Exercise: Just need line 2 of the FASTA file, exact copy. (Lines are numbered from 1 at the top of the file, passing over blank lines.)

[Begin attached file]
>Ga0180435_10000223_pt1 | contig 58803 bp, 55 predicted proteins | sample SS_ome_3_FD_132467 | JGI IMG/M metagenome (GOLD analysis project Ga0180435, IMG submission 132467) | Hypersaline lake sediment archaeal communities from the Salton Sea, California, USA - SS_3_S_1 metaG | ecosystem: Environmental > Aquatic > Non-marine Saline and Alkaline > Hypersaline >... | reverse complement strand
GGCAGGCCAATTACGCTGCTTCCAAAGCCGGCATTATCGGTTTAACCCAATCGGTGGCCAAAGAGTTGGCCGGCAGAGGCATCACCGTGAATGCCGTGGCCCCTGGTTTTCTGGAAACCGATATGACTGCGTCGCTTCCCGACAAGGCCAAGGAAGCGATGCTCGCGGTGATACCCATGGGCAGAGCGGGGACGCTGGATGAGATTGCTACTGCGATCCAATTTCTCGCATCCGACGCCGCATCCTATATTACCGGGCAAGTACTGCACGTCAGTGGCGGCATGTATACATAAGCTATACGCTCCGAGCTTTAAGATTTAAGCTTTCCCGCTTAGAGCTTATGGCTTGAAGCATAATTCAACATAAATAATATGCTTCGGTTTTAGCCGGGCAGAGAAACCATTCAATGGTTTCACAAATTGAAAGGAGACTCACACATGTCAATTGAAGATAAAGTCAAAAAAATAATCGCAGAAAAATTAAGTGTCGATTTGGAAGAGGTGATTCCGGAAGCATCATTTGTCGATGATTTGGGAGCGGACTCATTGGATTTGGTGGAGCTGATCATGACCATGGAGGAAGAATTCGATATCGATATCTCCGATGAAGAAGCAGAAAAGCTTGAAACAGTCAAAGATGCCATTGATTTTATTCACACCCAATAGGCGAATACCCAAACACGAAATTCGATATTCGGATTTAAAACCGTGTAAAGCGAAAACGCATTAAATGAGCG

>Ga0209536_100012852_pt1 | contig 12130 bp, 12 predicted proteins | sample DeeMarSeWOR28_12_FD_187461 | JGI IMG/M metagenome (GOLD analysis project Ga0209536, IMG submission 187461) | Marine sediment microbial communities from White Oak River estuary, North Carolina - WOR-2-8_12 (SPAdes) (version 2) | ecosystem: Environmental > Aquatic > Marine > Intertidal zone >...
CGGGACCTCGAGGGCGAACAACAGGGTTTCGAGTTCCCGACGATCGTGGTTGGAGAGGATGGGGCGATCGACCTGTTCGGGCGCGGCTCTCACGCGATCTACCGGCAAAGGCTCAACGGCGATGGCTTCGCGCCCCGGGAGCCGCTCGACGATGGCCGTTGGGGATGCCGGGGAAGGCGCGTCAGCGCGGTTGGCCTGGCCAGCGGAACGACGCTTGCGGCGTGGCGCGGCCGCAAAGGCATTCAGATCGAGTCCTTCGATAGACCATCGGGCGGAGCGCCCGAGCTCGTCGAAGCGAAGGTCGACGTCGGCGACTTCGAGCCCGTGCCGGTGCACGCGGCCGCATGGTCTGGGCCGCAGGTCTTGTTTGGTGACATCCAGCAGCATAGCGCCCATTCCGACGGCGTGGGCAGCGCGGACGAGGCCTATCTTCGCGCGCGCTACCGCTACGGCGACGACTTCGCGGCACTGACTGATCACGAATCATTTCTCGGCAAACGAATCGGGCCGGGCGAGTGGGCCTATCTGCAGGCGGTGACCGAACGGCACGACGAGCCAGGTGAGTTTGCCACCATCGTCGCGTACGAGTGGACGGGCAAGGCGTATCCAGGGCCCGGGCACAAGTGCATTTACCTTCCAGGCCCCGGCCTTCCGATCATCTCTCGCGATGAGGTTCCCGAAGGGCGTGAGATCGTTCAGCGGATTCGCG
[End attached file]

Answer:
GGCAGGCCAATTACGCTGCTTCCAAAGCCGGCATTATCGGTTTAACCCAATCGGTGGCCAAAGAGTTGGCCGGCAGAGGCATCACCGTGAATGCCGTGGCCCCTGGTTTTCTGGAAACCGATATGACTGCGTCGCTTCCCGACAAGGCCAAGGAAGCGATGCTCGCGGTGATACCCATGGGCAGAGCGGGGACGCTGGATGAGATTGCTACTGCGATCCAATTTCTCGCATCCGACGCCGCATCCTATATTACCGGGCAAGTACTGCACGTCAGTGGCGGCATGTATACATAAGCTATACGCTCCGAGCTTTAAGATTTAAGCTTTCCCGCTTAGAGCTTATGGCTTGAAGCATAATTCAACATAAATAATATGCTTCGGTTTTAGCCGGGCAGAGAAACCATTCAATGGTTTCACAAATTGAAAGGAGACTCACACATGTCAATTGAAGATAAAGTCAAAAAAATAATCGCAGAAAAATTAAGTGTCGATTTGGAAGAGGTGATTCCGGAAGCATCATTTGTCGATGATTTGGGAGCGGACTCATTGGATTTGGTGGAGCTGATCATGACCATGGAGGAAGAATTCGATATCGATATCTCCGATGAAGAAGCAGAAAAGCTTGAAACAGTCAAAGATGCCATTGATTTTATTCACACCCAATAGGCGAATACCCAAACACGAAATTCGATATTCGGATTTAAAACCGTGTAAAGCGAAAACGCATTAAATGAGCG